Remembering David Bowie, Starman of Style

The common thread underpinning all of Bowie’s many styles is this: Do what you want.

By Noah Nofz January 10, 2018

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David Bowie died two years ago today. He left behind a vacuum in music, fashion, and art that none can fill.

When you hear or read about Bowie’s style, one phrase is omnipresent: gender-bending. The rock icon was exploring the gender binary as early as 1970, when the cover of The Man Who Sold the World featured a long-haired Bowie reclining on a chaise longue in a satin dress and knee-high leather boots. (Bowie’s American record label, askance in the age of Nixon, ran an alternate cover featuring a cartoon of John Wayne.) A year later, for Hunky Dory, Bowie handed his photographer a picture of Marlene Dietrich for inspiration. 

In 1972, the glitz of the glam-rock era that Bowie pioneered with his friend Marc Bolan brought bright orange hair and metallic makeup into the star’s orbit, along with many of his more memorable fashion choices. There was the eyepatch. Those shoulder pads. The stripy, balloonish number and the one-sleeved, one-legged knit bodysuit.

But to focus solely on that sliver of Bowie’s career is reductive and more than a little lazy—like the people who paint a lightning bolt on their faces for Halloween and call themselves Ziggy Stardust (never mind that they’re actually dressed as Aladdin Sane, another Bowie persona altogether). Before Bowie the space spider, there was Bowie-the-curly-haired-hippie. After Aladdin Sane retired in 1974, countless other styles came into bloom. 

By the time the rest of the music world caught up to the glam scene (looking at you, Adam and the Ants), Bowie had already moved on. Now you could see him performing as the Thin White Duke, who dressed like a prohibition-era gangster in baggy slacks and a vest. After that came Pierrot, the sad-faced clown of 1980’s hit “Ashes to Ashes.” Then there was the gold lamé jacket and red suit of the Glass Spider tour in 1987. And that’s without counting the parade of kimonos, space suits, capes, and coats that led and followed, designed by the likes of Natasha Korniloff, Alexander McQueen, and countless others. There was much more to David Bowie’s style than cakey makeup and bright red go-go boots.

Bowie first entered my consciousness when I was 7 years old. I was flipping through one of my parents’ black nylon CD binders some summer afternoon, looking for something to play on the new boom box. Changesbowie, a greatest hits compilation released in 1990, was waiting for me a page or two in. The album artwork is considered pretty hokey today—it’s a cut-and-paste collage featuring snippets of Bowie’s other album covers—but something about it resonated. All of those people were David Bowie? That, I thought, was pretty cool. I decided to listen to Boston that day, which had a spaceship on the cover and was therefore even cooler. But something about the Bowie cover stuck.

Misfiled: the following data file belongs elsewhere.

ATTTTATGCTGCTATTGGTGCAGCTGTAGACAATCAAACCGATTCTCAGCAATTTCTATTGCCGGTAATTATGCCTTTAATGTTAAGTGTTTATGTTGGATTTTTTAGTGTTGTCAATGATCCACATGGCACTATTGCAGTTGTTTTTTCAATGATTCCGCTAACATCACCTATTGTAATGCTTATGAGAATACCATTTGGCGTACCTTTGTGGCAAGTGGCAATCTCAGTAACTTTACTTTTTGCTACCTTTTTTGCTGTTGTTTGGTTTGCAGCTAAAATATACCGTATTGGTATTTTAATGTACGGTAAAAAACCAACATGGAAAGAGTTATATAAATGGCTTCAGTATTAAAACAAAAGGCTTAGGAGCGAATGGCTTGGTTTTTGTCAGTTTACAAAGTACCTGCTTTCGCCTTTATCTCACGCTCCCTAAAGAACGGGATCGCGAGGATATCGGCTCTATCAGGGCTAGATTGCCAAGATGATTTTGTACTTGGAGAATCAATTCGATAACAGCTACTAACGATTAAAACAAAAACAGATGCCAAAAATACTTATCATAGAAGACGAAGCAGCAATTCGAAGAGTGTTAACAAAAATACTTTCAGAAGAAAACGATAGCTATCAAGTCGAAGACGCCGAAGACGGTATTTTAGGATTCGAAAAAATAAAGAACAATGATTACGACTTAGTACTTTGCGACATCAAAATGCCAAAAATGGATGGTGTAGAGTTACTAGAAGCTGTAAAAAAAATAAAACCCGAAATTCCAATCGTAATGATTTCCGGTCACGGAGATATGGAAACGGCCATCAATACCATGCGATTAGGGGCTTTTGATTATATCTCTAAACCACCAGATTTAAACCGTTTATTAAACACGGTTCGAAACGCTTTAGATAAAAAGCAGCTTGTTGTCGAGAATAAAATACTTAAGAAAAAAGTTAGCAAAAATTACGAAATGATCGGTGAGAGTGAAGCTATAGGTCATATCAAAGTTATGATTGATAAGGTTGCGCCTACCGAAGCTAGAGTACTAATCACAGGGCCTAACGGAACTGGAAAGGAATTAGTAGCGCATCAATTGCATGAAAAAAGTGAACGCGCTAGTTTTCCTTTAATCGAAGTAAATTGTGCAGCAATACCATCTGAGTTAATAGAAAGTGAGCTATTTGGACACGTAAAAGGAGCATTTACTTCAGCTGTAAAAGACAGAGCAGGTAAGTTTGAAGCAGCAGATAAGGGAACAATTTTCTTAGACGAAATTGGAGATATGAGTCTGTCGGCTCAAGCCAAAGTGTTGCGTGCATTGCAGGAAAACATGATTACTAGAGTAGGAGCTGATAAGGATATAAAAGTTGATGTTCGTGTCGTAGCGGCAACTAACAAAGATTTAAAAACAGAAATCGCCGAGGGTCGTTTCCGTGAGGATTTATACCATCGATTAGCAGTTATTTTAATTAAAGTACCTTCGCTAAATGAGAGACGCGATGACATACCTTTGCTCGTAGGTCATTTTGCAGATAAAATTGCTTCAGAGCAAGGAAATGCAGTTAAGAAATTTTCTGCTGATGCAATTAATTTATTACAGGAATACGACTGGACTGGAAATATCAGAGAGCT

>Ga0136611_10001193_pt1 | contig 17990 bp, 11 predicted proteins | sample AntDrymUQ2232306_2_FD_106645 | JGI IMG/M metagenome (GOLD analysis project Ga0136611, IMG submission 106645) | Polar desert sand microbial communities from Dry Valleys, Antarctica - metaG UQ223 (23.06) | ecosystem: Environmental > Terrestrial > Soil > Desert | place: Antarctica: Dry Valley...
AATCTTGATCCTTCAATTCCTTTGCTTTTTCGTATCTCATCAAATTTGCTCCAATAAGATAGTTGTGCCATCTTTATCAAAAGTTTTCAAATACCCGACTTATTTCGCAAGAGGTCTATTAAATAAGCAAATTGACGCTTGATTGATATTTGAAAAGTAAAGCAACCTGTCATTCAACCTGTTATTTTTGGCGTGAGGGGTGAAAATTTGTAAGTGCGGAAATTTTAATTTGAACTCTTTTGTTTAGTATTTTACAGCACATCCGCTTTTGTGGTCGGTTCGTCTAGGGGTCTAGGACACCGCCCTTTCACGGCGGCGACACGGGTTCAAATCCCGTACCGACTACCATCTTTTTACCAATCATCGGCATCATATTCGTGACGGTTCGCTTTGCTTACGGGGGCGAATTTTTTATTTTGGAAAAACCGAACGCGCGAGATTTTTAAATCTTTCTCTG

As I grew up, Bowie’s breathtaking mutability—with his music, his style, his image—spoke to my own carousel of interests and personas. Bowie was playing somewhere in the background when I decided to grow my hair out past my shoulders. He was there when I left home for a college some 4,000 miles away, and he was there when I dropped out to work on a farm for a spell two years later. He even visited this Christmas, when I couldn’t find anything festive to wear and my wife painted a glossy coat of cherry-red polish on my thumbnail.

David Bowie was born into a conservative post-war England where homosexuality wasn’t decriminalized until 1967. He soaked in movies and rock 'n' roll and theater, voraciously accumulating interests and influences before condensing them into something uniquely his own. He challenged the public to accept his increasingly bold and daring looks, pioneered half a dozen styles of rock 'n' roll, and, through his music and his style, broadened minds and helped foster tolerance. His legacy is timely, even today.

It’s difficult to distill the tenets of a career that was so colorful and varied. But the common thread underpinning all of Bowie’s many styles is this: Do what you want. Practice fearlessness; present yourself however feels right. Change when you need to. As we look back on the life of an icon, we could all do to live a little more like David Bowie did: Turn and face the strange.

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